Aren't You Listening, God?

I prayed about my eyes every night. Why wasn't God healing me?
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I got my first pair of glasses when I was 5. They weren't pretty. The frames were bulky and brown, and even my first lenses were as thick as hockey pucks. And they were heavy—they left marks on my nose and around my ears long after I took them off.

Over the years, I tried to get used to the teasing—being called "four-eyes" and "microscope face," and having kids grab my glasses right off my face and run away. Through junior-high and high school, my eyes got weaker and my glasses got stronger. My parents bought me an alarm clock with three-inch, glowing red numbers, but I still couldn't see what time it was without my glasses. Going to the beach was the worst. I had to take my glasses off before I got in the water. And every time I got out, I'd have to wander around, squinting at strangers, until one of my friends saw me and led me back to the group.

My eyesight wasn't bad—it was awful. I typically prayed for only one thing every night: that Jesus would give me new eyes.

And I believed he would. It did say in the Bible, "Ask, and it will be given to you …. For everyone who asks receives." I knew Jesus loved me, and I believed he would fix me … if I asked enough times.

Enough Faith?

By the time I started high school, my grandma was praying for my eyes every day. She even took me to her church for prayer sometimes. There, the church elders would put their hands on my head and over my eyes, and they would pray for a long time. In those prayers, someone always reminded God there were two or more gathered there, praying in agreement for my healing. Nothing ever happened. The adults would smile at me and tell me that if I had enough faith, my eyes would be healed.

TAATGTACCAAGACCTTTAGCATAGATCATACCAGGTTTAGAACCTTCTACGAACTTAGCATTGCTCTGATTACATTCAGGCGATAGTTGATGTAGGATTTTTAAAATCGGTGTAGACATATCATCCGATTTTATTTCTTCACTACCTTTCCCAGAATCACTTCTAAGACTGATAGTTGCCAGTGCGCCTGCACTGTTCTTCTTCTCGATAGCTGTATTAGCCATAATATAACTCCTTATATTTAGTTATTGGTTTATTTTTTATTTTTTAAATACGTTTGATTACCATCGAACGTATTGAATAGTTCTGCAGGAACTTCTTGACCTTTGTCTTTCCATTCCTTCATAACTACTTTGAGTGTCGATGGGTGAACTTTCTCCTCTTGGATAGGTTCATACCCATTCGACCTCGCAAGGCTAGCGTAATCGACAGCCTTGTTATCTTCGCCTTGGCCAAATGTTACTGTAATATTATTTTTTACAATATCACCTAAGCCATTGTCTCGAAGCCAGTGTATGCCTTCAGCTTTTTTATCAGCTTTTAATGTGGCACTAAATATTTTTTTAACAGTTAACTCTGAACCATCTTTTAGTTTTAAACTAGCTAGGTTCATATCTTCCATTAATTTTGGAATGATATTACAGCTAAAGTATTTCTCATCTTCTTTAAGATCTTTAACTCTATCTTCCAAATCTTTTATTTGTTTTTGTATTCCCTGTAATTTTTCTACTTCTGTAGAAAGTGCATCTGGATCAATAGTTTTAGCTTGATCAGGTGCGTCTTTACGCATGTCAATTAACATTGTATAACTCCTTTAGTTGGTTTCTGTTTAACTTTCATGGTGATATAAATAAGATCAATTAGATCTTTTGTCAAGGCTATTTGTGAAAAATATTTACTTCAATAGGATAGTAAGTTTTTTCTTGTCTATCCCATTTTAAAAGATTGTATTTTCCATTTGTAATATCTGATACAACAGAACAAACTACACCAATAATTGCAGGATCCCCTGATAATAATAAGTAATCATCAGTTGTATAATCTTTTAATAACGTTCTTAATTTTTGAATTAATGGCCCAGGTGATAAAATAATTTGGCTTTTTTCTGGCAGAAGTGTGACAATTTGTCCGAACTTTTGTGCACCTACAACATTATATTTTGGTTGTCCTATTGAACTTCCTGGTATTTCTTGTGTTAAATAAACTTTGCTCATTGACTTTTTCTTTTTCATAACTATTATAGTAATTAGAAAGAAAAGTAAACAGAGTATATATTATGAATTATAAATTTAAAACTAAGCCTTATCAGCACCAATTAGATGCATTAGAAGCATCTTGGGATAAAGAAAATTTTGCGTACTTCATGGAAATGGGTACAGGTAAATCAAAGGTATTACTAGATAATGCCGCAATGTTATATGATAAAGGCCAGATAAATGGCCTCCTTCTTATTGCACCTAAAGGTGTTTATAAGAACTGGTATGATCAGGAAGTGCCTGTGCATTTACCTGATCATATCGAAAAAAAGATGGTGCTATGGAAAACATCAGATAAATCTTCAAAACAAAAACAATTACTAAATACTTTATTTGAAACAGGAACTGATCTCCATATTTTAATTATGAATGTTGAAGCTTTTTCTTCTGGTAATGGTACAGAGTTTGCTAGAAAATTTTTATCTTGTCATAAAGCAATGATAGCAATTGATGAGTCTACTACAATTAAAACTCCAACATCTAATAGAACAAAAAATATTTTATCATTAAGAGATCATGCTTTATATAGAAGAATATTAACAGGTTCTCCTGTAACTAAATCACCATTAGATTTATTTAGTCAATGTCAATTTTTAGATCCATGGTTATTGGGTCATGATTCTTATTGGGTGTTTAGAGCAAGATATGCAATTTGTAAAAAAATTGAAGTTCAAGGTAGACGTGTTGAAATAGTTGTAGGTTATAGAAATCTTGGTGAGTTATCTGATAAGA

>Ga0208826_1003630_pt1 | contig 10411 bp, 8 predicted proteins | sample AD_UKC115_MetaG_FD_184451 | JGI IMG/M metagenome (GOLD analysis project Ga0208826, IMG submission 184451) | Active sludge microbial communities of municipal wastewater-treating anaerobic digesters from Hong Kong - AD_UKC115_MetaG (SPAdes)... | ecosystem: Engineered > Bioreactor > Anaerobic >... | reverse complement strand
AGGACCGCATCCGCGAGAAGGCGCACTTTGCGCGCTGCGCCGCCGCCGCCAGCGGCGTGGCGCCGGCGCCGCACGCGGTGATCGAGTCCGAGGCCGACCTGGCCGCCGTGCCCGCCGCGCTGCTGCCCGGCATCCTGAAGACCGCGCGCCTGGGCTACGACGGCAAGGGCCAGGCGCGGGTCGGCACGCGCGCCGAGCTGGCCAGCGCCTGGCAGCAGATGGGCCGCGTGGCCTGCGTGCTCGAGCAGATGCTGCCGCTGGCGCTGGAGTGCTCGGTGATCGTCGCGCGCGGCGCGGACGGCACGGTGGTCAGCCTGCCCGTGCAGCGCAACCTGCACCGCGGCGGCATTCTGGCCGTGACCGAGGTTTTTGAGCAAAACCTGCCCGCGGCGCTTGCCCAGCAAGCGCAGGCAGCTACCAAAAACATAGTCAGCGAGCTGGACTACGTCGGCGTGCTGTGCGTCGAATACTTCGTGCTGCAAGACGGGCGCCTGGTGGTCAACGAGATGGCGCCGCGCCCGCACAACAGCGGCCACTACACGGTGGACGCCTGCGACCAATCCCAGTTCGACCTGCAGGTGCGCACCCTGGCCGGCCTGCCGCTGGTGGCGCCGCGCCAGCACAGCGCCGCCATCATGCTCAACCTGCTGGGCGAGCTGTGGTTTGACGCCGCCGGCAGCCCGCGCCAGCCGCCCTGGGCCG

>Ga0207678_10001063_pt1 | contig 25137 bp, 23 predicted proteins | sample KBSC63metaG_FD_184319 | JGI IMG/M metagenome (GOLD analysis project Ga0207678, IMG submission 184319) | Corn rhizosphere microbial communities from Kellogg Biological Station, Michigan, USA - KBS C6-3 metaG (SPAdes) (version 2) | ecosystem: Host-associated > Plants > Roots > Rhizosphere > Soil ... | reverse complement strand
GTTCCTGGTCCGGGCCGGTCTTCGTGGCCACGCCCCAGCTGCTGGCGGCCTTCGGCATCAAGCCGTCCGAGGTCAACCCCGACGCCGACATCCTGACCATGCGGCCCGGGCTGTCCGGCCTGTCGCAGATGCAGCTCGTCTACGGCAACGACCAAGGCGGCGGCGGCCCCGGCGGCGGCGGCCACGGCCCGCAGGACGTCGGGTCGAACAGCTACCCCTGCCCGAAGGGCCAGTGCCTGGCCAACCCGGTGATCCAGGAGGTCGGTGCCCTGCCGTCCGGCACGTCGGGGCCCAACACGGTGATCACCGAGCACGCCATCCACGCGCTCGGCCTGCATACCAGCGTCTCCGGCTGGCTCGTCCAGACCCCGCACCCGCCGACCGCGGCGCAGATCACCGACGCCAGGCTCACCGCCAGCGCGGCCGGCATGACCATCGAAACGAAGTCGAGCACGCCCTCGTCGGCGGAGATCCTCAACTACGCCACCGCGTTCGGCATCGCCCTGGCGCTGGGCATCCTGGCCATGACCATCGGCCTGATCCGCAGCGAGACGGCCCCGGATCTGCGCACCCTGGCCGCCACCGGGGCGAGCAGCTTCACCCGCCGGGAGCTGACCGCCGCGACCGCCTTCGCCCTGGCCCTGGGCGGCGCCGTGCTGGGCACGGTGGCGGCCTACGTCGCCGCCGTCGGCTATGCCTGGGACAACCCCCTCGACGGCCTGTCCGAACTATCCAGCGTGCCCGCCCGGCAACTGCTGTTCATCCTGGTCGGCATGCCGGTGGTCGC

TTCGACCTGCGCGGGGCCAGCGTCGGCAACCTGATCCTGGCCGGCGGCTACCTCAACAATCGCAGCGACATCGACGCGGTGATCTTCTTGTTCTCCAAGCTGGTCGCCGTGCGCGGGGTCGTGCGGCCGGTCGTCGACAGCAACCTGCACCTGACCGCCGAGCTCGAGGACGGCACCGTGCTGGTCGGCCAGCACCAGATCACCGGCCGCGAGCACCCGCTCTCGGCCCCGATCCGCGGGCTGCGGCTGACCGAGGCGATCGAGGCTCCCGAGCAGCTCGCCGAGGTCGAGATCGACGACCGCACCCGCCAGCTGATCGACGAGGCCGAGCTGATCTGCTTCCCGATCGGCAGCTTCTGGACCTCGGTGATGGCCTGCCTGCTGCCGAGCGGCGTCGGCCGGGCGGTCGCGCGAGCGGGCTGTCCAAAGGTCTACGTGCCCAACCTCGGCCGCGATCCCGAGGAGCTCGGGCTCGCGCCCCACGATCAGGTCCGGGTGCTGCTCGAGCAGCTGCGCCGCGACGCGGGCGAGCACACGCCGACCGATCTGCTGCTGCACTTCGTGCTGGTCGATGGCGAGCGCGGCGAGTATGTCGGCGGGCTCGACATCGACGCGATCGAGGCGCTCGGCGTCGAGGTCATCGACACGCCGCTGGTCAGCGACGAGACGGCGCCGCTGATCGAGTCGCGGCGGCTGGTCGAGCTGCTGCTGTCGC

So I started praying I'd have enough faith to be healed. Still, nothing happened.

Wasn't God listening to me?

Maybe poor eyesight wasn't important enough to God. I felt disappointed with him. Maybe he didn't care. Or, maybe my spiritual vision was fuzzier than my physical vision.

A Shortsighted View

I always thought of God as my daddy, someone who cared for me and wanted the very best for my life. A good father should give his kid everything, right?

But even my earthly dad didn't always grant my every wish: He had to say "no" sometimes. Every time we'd drive by a fast-food restaurant, Dad and I would start this argument:

Me (inhaling the glorious scent): "Dad, get me a burger."

Dad (considering the pound of grease contained in such a meal): "No."

Me (whining): "C'mon, Dad! I'm hungry!"

Dad (calm, but firm): "We'll eat something good as soon as we get home. You eat too much junk food."

Me (annoyed and whiny): "I do not!"

Dad (annoyed and very firm): "You had a donut for breakfast, pizza for lunch, and" (pointing at an empty bag on the floor) "an entire bag of kettle chips after school. No burger!"

I honestly was hungry. And I wanted to satisfy that hunger as soon as I saw a way to do it. But my dad knew my real need—nourishment—and saw a better way to meet it.

God knew my real need, too. I did need a repair—not on my eyes, but on my heart.

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